BEIJING (Reuters) - Chinese search leader Baidu Inc’s first-quarter net income fell to its lowest level since 2012 and revenue grew at its slowest pace in more than seven years, as its long decline from previously heady growth continued.
The Chinese Internet stalwart said it now expected revenue growth to slip even further in the April-June quarter, to 21.3-24.2 percent, once again underscoring the importance of its ongoing efforts to diversify away from its core search business.
The company’s strategic reassessment in recent months has involved selling off its online travel unit and considering an offer for its video streaming site as it grapples with China’s economic slowdown.
So far the effort has not paid off, even as costs continue to rise at a rapid clip.
Net income fell 19 percent to 1.99 billion yuan ($307.41 million) in the January-March quarter from 2.45 billion yuan a year earlier, Baidu said. The company was expected to post a net income decline of 17.1 percent to 2.03 billion yuan, according to a Thomson Reuters survey of 8 analysts.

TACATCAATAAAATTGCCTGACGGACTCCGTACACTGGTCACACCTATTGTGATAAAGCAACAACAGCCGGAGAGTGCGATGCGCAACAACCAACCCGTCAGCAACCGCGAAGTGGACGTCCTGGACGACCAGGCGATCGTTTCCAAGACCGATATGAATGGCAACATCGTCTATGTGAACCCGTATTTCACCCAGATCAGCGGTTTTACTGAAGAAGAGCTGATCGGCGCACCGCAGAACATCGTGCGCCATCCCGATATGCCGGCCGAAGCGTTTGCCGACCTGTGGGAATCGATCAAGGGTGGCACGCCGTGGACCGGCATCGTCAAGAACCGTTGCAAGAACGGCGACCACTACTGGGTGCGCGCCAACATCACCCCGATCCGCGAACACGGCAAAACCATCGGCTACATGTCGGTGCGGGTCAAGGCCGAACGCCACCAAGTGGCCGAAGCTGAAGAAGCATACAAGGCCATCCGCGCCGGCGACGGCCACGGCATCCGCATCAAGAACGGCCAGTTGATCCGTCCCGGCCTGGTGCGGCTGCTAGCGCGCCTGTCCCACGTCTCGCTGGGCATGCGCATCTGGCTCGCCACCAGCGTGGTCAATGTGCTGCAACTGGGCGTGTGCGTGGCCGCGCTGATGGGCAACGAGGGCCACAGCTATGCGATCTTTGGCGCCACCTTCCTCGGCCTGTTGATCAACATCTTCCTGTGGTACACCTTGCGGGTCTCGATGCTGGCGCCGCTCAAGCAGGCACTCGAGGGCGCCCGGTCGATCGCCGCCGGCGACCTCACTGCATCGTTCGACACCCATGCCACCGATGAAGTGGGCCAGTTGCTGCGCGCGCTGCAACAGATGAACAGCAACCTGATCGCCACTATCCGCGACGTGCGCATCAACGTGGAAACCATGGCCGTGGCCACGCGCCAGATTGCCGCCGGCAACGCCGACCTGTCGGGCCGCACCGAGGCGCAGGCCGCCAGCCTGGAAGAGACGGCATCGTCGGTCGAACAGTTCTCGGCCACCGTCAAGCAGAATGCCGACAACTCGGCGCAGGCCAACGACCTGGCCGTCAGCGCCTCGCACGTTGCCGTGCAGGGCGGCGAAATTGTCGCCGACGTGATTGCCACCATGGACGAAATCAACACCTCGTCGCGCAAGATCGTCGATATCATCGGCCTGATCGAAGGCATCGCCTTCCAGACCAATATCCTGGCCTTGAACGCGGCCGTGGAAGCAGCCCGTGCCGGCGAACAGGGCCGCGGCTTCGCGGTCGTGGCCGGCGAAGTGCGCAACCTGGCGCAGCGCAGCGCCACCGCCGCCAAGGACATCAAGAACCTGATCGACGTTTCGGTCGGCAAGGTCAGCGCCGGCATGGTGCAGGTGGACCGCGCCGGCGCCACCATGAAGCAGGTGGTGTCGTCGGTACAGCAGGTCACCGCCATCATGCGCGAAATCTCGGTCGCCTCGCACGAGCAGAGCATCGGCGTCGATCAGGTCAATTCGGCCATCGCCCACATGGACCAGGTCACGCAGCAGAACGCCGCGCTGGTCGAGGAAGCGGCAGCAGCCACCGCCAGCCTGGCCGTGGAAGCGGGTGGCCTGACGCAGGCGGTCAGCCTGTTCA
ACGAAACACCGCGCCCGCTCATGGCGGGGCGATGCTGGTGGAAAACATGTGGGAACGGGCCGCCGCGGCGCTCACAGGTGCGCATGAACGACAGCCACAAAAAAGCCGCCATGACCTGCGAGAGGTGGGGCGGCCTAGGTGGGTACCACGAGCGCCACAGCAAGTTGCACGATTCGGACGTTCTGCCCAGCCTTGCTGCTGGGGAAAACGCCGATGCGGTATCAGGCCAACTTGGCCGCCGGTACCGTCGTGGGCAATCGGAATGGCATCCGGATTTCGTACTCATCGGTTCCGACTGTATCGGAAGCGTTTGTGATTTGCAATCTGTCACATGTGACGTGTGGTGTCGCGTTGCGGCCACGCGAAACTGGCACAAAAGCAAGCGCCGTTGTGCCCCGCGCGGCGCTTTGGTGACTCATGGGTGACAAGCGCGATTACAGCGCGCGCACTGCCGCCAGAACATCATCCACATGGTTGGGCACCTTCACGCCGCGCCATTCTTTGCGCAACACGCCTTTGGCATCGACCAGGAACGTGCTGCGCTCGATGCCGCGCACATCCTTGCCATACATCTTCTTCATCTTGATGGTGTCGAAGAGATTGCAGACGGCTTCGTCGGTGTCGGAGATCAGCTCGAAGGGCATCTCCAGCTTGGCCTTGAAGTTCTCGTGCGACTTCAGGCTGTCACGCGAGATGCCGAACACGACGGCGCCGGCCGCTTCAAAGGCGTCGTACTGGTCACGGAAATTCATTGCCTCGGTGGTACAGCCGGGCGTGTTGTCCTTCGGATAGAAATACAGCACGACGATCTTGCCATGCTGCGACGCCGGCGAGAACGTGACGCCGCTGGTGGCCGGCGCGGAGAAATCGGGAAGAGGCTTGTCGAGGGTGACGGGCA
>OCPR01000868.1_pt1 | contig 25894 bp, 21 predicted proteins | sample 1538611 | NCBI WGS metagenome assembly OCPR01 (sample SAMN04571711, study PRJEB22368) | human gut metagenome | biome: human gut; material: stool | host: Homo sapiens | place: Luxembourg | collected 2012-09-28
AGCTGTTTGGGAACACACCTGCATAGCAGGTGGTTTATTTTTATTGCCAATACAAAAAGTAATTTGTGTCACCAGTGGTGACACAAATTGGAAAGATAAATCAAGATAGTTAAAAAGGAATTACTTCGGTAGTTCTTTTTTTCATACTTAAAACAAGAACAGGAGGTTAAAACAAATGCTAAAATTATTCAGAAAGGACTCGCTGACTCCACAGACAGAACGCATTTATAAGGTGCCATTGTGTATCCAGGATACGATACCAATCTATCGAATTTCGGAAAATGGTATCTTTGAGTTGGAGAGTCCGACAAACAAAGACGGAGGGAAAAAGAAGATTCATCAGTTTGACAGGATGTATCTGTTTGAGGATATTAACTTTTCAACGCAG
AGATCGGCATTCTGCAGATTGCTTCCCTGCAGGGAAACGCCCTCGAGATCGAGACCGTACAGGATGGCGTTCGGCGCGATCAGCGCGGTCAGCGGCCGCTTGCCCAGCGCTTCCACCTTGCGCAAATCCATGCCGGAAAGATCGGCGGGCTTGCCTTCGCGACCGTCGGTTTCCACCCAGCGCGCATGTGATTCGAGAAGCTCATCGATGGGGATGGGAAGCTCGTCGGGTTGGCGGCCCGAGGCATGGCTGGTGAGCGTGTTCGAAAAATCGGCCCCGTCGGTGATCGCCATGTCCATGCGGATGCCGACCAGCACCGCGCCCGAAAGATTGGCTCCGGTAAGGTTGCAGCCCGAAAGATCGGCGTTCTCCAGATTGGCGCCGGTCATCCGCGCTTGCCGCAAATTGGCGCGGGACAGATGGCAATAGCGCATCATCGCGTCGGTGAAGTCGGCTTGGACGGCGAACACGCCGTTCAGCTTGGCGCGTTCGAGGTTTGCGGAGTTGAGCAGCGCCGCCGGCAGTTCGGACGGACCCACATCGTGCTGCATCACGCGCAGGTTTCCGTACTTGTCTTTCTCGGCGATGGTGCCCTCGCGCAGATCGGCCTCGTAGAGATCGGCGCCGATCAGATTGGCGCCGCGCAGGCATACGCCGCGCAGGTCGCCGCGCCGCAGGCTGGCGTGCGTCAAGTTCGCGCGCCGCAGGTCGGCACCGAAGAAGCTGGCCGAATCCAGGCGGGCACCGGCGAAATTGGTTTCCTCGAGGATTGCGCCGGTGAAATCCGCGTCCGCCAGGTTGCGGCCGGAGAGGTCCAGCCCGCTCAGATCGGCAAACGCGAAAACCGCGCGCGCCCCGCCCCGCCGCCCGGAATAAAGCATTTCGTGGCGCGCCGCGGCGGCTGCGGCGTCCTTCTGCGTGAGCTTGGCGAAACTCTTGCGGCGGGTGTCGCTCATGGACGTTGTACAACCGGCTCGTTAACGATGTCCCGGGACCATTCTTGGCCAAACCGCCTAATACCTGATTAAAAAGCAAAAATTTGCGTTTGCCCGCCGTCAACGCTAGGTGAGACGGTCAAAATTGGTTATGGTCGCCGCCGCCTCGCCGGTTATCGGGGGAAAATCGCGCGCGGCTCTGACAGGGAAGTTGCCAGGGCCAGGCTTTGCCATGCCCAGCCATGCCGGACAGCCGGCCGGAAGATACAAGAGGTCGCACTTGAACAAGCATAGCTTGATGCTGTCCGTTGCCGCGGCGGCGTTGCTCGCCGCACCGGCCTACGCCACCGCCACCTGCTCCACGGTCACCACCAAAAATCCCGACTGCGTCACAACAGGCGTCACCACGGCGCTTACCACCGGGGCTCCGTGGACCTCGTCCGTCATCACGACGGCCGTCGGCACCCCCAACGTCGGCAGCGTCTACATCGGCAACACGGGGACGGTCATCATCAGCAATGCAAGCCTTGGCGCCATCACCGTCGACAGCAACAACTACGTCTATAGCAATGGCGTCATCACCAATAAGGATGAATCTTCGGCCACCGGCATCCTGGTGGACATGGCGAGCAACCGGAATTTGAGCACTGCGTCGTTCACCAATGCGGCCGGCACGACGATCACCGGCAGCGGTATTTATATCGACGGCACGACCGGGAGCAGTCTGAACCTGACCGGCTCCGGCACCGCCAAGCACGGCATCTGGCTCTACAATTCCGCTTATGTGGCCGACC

Baidu’s revenues rose 24.3 percent to 15.82 billion yuan ($2.44 billion) from 12.72 billion yuan a year earlier. That growth is its slowest in over seven years, and was just shy of analysts’ estimate of a 24.7 percent gain.
Swallowing up a chunk of Baidu’s resources are services like food delivery and group buying. These contributed to a 33.5 percent year-on-year jump in selling, general and administrative expenses to 3.946 billion yuan in the first three months of 2016.
Baidu has also touted its efforts to develop artificial intelligence, even as expenses for research and development in the first quarter fell 8.1 percent from the previous year.
The company’s shares fell 1 percent in early trade on Friday, having gained 5 percent in extended trading the day before.
Baidu’s online marketing revenue rose about 19.3 percent to 14.93 billion yuan.
Excluding items, the company earned 6.80 yuan per American depositary share.
Total operating costs rose 28.8 percent to 13.61 billion yuan.
Reporting by Paul Carsten in Beijing and Anya George Tharakan in Bengaluru; Editing by Stephen Coates